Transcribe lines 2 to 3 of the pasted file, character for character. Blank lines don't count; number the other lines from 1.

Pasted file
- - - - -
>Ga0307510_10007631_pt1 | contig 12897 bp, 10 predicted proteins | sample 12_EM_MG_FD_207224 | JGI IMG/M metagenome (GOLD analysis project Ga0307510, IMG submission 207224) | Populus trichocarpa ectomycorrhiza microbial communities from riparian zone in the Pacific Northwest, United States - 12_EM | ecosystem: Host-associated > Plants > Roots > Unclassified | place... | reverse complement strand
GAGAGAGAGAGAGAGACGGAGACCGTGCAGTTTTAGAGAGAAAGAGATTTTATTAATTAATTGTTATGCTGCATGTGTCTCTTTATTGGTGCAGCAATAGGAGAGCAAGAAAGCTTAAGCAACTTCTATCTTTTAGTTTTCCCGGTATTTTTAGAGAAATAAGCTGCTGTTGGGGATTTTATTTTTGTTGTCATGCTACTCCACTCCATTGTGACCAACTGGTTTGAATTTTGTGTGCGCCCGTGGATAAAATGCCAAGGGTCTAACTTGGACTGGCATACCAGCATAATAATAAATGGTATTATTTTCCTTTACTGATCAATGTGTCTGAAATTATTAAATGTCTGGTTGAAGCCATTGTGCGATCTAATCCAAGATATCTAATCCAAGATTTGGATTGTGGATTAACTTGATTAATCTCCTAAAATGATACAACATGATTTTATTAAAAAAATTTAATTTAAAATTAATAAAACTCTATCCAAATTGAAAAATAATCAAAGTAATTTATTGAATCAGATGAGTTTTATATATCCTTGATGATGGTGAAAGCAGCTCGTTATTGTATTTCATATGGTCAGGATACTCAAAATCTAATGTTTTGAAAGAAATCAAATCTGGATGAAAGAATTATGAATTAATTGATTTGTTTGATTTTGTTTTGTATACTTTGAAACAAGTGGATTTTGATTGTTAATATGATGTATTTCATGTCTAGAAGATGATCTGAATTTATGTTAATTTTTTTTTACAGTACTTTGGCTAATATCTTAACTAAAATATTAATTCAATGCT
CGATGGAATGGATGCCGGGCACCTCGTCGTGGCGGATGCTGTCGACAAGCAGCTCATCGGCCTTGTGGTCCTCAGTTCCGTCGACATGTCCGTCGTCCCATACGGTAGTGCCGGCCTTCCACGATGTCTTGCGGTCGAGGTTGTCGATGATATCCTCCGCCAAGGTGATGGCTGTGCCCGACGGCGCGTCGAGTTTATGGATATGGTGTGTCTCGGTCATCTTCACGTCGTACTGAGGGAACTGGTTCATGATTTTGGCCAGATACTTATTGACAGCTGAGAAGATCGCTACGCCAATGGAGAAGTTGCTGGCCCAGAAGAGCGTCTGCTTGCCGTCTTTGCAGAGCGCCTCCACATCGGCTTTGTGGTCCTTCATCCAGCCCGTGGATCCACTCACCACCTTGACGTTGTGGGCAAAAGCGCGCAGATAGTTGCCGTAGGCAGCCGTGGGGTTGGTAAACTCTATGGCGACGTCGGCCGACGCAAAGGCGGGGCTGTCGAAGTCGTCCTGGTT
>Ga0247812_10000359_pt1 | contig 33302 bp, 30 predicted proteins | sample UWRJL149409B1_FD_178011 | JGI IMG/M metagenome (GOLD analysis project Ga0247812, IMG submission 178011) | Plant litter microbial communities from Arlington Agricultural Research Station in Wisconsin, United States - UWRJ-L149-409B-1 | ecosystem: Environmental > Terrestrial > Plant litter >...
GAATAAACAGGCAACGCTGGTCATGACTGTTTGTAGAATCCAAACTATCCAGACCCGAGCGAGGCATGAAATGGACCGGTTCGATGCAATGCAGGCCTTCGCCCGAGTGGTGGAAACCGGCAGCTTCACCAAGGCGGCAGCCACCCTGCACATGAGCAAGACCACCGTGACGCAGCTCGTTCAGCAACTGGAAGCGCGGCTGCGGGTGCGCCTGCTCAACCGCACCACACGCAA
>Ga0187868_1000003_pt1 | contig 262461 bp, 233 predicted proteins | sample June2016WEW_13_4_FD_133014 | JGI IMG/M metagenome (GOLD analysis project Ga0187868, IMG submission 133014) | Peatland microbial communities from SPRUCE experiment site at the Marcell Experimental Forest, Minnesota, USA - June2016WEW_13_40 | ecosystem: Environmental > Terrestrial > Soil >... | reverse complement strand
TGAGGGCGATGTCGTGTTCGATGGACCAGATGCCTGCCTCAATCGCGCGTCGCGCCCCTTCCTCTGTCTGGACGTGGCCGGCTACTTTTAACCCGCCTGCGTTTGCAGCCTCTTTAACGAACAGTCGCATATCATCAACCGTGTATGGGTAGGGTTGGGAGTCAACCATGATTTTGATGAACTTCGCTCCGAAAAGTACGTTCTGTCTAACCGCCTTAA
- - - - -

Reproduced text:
GAGAGAGAGAGAGAGACGGAGACCGTGCAGTTTTAGAGAGAAAGAGATTTTATTAATTAATTGTTATGCTGCATGTGTCTCTTTATTGGTGCAGCAATAGGAGAGCAAGAAAGCTTAAGCAACTTCTATCTTTTAGTTTTCCCGGTATTTTTAGAGAAATAAGCTGCTGTTGGGGATTTTATTTTTGTTGTCATGCTACTCCACTCCATTGTGACCAACTGGTTTGAATTTTGTGTGCGCCCGTGGATAAAATGCCAAGGGTCTAACTTGGACTGGCATACCAGCATAATAATAAATGGTATTATTTTCCTTTACTGATCAATGTGTCTGAAATTATTAAATGTCTGGTTGAAGCCATTGTGCGATCTAATCCAAGATATCTAATCCAAGATTTGGATTGTGGATTAACTTGATTAATCTCCTAAAATGATACAACATGATTTTATTAAAAAAATTTAATTTAAAATTAATAAAACTCTATCCAAATTGAAAAATAATCAAAGTAATTTATTGAATCAGATGAGTTTTATATATCCTTGATGATGGTGAAAGCAGCTCGTTATTGTATTTCATATGGTCAGGATACTCAAAATCTAATGTTTTGAAAGAAATCAAATCTGGATGAAAGAATTATGAATTAATTGATTTGTTTGATTTTGTTTTGTATACTTTGAAACAAGTGGATTTTGATTGTTAATATGATGTATTTCATGTCTAGAAGATGATCTGAATTTATGTTAATTTTTTTTTACAGTACTTTGGCTAATATCTTAACTAAAATATTAATTCAATGCT
CGATGGAATGGATGCCGGGCACCTCGTCGTGGCGGATGCTGTCGACAAGCAGCTCATCGGCCTTGTGGTCCTCAGTTCCGTCGACATGTCCGTCGTCCCATACGGTAGTGCCGGCCTTCCACGATGTCTTGCGGTCGAGGTTGTCGATGATATCCTCCGCCAAGGTGATGGCTGTGCCCGACGGCGCGTCGAGTTTATGGATATGGTGTGTCTCGGTCATCTTCACGTCGTACTGAGGGAACTGGTTCATGATTTTGGCCAGATACTTATTGACAGCTGAGAAGATCGCTACGCCAATGGAGAAGTTGCTGGCCCAGAAGAGCGTCTGCTTGCCGTCTTTGCAGAGCGCCTCCACATCGGCTTTGTGGTCCTTCATCCAGCCCGTGGATCCACTCACCACCTTGACGTTGTGGGCAAAAGCGCGCAGATAGTTGCCGTAGGCAGCCGTGGGGTTGGTAAACTCTATGGCGACGTCGGCCGACGCAAAGGCGGGGCTGTCGAAGTCGTCCTGGTT